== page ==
Welsh Government have announced the proposed rates and bands for LTT which will apply to land transactions involving Welsh land from 1 April 2018. LTT will be the first tax introduced by a Welsh Government in almost 800 years. LTT will replace Stamp Duty Land Tax (“SDLT”) with Welsh Government having to replace the revenue generated by SDLT.
Welsh Government has made great play of the progressive effective of the rates and bands of LTT with the assistance that will be provided to first time buyers. However, commentators have expressed concerns that there could be an adverse impact on the Welsh economy if property developers decide to take their investment in large property developments outside Wales.
The new rates and bands
New rates and bands have been announced for both residential and commercial property transactions. Following the Westminster Budget on 22nd November, Welsh Government announced on 11th December 2017 a change to the LTT bands and rates to assist all buyers of property in Wales below £180,000, details on which are set out in the table below. As mentioned above, the new rates are “progressive” which means that buyers of lower value properties will pay less LTT compared to SDLT, while the buyers of more expensive properties will pay, in some cases, substantially more LTT than SDLT.
The current rates for SDLT are:
Purchasers of an additional residential property and any purchase by a company (and other non-natural persons) will be subject to an additional rate of LTT of 3%, which is in line with the current rates of SDLT.
The “break even” point where LTT becomes more expensive than SDLT is £400,000. Welsh Government estimate that transactions above this threshold account for 6% of residential property purchases in Wales each year. By increasing the LTT threshold to £150,000 Welsh Government believe that the average first time buyer in Wales will pay no LTT and save £280 in tax when buying at the average first time buyer price of £139,000 in 2018/19.
Residential purchases below £250,000 will also save with LTT compared to SDLT, with the same amount being charged between £250,000 and £400,000. As mentioned above, more LTT will be payable compared to SDLT on properties worth more than £400,000. Unless the thresholds are increased in line with house prices, the increase in LTT rates will catch more and more transactions.
The increase in rates of LTT may encourage purchasers to accelerate the purchase of their “expensive” house before 1 April 2018. Welsh Government state in their Tax Policy Report, perhaps optimistically, that they assume UK Government will reimburse the Welsh Government with the additional SDLT revenues resulting from the acceleration of the purchases.
The differences between the rates of LTT and SLT for commercial property are more stark.
As can be seen from the table, there is a reduction in the charge to LTT for lower value properties, creating a saving of £1,000 for properties between £250,000 and £1m. LTT becomes more expensive compared to SDLT at values in excess of £1.1m. Welsh Government argue that the Welsh commercial property market is made up of a large share of relatively low-priced transactions below the £150,000 threshold. In addition, approximately 30% of Welsh transactions were priced at £500,000 or more and represent a significant share of the market with a corresponding share of the stamp duty revenue.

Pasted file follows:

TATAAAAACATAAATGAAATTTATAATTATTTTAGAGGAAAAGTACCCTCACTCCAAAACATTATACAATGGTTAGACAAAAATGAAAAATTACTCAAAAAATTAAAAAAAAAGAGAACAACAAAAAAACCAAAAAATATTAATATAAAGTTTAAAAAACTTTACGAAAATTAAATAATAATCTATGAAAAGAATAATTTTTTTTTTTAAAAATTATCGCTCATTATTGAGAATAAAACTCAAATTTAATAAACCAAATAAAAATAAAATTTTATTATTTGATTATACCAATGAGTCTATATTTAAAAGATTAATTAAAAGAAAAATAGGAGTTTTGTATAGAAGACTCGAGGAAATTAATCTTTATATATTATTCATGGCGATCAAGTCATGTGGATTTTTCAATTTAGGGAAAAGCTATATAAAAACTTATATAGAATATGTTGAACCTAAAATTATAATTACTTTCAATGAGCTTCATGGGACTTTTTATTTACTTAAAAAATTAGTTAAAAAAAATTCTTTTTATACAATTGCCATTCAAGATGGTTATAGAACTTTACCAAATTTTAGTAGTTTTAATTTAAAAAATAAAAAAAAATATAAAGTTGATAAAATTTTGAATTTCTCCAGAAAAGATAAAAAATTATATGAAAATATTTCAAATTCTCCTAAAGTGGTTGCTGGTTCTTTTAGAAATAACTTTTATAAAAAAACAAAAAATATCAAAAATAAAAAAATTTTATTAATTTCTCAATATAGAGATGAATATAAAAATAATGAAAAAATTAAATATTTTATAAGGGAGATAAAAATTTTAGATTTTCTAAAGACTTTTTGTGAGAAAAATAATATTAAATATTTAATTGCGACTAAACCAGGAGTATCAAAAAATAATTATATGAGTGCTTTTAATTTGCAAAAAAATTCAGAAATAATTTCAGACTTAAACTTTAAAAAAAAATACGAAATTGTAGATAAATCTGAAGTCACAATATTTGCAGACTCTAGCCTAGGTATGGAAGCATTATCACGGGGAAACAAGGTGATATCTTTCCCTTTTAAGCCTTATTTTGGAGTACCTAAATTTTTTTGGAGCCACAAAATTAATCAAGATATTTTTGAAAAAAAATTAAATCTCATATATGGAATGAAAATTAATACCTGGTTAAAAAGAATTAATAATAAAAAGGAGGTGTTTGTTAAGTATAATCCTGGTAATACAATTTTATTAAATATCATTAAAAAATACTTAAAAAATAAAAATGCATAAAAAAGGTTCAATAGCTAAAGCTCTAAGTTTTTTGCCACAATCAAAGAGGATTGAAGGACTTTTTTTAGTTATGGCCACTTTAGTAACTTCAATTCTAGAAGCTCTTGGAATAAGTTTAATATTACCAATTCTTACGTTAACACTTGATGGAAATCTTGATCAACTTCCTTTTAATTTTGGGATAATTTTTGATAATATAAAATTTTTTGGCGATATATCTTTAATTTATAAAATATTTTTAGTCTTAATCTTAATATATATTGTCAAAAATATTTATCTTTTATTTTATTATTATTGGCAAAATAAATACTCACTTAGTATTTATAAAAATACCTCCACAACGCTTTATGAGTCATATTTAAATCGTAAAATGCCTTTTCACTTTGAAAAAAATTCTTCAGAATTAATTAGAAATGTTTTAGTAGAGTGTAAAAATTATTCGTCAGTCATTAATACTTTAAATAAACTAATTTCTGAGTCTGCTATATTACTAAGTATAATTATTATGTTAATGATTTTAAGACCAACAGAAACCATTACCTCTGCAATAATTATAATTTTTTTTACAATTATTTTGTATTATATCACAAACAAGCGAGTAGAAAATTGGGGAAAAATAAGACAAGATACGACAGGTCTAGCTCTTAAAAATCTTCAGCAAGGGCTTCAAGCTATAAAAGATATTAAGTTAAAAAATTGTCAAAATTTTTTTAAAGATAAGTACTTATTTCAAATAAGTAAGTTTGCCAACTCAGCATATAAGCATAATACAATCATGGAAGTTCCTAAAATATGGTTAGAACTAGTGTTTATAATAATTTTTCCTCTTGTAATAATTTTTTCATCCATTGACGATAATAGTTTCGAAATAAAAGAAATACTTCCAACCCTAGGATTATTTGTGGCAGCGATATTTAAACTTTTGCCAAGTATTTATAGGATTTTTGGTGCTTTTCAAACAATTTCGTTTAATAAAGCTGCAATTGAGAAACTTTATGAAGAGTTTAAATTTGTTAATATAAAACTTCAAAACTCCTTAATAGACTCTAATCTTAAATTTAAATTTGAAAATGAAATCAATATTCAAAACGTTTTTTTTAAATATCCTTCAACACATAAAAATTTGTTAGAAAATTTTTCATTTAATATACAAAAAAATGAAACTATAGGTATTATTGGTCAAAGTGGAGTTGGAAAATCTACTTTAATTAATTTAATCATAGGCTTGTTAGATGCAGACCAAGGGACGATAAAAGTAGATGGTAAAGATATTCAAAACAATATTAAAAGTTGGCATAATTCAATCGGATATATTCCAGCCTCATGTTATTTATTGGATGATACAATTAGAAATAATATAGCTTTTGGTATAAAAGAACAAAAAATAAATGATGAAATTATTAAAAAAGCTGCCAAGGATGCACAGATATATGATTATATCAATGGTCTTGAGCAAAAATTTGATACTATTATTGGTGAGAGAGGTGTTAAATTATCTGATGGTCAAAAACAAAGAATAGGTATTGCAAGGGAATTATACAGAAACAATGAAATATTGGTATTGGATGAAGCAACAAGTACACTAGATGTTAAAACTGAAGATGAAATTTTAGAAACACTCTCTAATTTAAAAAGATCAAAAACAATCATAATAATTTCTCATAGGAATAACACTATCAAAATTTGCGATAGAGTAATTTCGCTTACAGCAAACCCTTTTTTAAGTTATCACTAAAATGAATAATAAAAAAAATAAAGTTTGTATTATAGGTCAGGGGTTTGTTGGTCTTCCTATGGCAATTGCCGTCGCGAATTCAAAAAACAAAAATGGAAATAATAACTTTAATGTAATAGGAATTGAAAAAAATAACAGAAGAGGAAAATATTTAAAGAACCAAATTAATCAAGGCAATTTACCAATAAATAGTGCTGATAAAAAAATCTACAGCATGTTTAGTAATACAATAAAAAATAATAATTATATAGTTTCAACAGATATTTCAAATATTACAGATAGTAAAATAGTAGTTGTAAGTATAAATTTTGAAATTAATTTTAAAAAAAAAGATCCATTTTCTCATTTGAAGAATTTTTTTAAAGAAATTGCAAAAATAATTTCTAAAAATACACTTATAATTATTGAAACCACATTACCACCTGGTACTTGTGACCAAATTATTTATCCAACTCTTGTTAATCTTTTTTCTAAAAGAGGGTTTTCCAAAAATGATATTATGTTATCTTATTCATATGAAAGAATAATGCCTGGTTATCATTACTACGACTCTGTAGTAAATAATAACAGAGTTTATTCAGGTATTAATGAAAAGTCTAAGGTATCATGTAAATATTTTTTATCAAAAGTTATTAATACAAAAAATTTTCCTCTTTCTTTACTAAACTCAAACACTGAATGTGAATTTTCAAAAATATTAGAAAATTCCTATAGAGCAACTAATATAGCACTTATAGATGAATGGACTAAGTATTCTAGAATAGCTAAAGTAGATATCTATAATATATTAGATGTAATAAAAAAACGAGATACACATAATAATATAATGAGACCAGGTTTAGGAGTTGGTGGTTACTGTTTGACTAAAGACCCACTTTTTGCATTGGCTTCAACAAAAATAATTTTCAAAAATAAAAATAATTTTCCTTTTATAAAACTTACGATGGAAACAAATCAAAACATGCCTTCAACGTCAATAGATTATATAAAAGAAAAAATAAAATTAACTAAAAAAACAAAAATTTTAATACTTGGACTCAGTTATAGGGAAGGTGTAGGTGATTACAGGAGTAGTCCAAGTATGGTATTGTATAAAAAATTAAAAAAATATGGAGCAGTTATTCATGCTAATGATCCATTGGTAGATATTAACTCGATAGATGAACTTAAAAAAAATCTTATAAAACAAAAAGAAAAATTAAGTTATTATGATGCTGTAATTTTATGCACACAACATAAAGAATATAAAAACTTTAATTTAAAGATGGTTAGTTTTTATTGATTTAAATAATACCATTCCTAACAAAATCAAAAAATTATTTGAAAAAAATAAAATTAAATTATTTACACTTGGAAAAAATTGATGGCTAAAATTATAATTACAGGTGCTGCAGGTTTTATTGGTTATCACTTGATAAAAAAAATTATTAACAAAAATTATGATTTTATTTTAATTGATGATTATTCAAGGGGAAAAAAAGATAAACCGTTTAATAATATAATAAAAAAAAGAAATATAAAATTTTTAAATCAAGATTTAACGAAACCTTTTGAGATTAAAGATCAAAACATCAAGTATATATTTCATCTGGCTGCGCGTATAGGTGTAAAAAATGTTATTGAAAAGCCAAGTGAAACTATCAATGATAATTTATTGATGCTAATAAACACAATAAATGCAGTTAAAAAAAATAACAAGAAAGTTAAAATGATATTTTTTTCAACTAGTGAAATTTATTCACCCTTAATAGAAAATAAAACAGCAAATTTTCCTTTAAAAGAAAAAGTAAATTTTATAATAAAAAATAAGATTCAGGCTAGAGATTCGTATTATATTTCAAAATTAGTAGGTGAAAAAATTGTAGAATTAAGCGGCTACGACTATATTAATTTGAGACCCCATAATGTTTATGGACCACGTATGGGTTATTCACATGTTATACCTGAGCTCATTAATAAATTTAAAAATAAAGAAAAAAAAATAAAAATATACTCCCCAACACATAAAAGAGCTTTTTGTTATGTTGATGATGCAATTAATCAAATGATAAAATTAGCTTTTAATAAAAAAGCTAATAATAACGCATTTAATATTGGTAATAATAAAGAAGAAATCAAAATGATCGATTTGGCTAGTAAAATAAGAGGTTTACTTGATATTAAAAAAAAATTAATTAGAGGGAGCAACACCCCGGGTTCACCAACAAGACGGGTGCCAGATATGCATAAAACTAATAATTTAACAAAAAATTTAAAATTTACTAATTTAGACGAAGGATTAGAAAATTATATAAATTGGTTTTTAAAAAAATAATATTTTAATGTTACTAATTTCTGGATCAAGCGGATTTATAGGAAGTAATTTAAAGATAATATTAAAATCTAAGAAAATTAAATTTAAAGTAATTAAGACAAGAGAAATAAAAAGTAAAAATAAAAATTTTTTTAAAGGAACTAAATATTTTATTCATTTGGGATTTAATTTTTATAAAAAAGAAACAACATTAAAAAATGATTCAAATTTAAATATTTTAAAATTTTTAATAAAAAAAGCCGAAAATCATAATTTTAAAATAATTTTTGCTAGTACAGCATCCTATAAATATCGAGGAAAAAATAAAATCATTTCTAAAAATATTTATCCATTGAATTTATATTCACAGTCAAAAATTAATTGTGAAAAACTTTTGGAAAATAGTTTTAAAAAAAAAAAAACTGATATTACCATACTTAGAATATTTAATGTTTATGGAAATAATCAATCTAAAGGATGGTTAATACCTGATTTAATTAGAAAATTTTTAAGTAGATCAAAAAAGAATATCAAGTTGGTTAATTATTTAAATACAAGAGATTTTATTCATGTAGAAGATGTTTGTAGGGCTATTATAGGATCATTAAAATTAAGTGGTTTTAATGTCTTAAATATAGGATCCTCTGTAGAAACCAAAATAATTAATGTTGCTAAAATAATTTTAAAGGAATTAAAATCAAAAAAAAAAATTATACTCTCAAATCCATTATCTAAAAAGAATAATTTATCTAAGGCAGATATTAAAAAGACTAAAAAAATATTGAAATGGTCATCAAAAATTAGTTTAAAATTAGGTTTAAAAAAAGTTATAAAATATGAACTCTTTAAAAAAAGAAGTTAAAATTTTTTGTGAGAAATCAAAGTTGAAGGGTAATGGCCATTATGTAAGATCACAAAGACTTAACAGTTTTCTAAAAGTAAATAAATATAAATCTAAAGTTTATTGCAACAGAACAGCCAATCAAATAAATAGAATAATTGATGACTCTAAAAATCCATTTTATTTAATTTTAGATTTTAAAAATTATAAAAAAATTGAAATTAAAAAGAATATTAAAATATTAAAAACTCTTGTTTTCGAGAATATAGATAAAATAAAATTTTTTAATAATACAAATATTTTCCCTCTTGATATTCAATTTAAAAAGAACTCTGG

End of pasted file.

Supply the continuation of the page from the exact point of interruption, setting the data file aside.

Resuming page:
The same approach has been taken with the rates of LTT applied to commercial leasehold transactions.
In the case of SDLT, the 2% rate of tax takes effect when the NPV exceeds £5m. Welsh Government believe the lower commercial property and rental values in Wales support the introduction of higher rates and lower thresholds. Welsh Government estimate that there will be fewer than 100 transactions in Wales with a NPV of £2m or more in 2018/19.
By adopting a progressive LTT rate setting policy, Welsh Government are clearly trying to assist property purchases at the lower end of the market and having to protect the overall revenue by raising the rates of LTT for higher value transactions. It remains to be seen whether a £1,100 tax saving on buying a £180,000 house will really make a difference. The collection of LTT will become reliant on a smaller tax base comprising a relatively small number of high value transactions.
More worrying is the possible impact on large commercial property developments. One of the aims of Welsh taxes is to “Deliver Welsh Government policy objectives, in particular supporting jobs and growth”.
With the squeeze on profit margins, it will be interesting to see if property developers are put off by the extra 1% cost of doing business in Wales on developments over £1.1m compared to carrying out the same project over the border in England. Perhaps Welsh Government will end up paying the 1% cost as a “grant” to encourage investment in order to bring jobs to Wales. At the very least, you can expect Commercial Property lawyers to cancel holidays for the first three months of 2018 as they rush to exchange contracts before the increase in rates of LTT for high value property transactions!
If you would like any further information about this update, please contact a member of our Tax Team.
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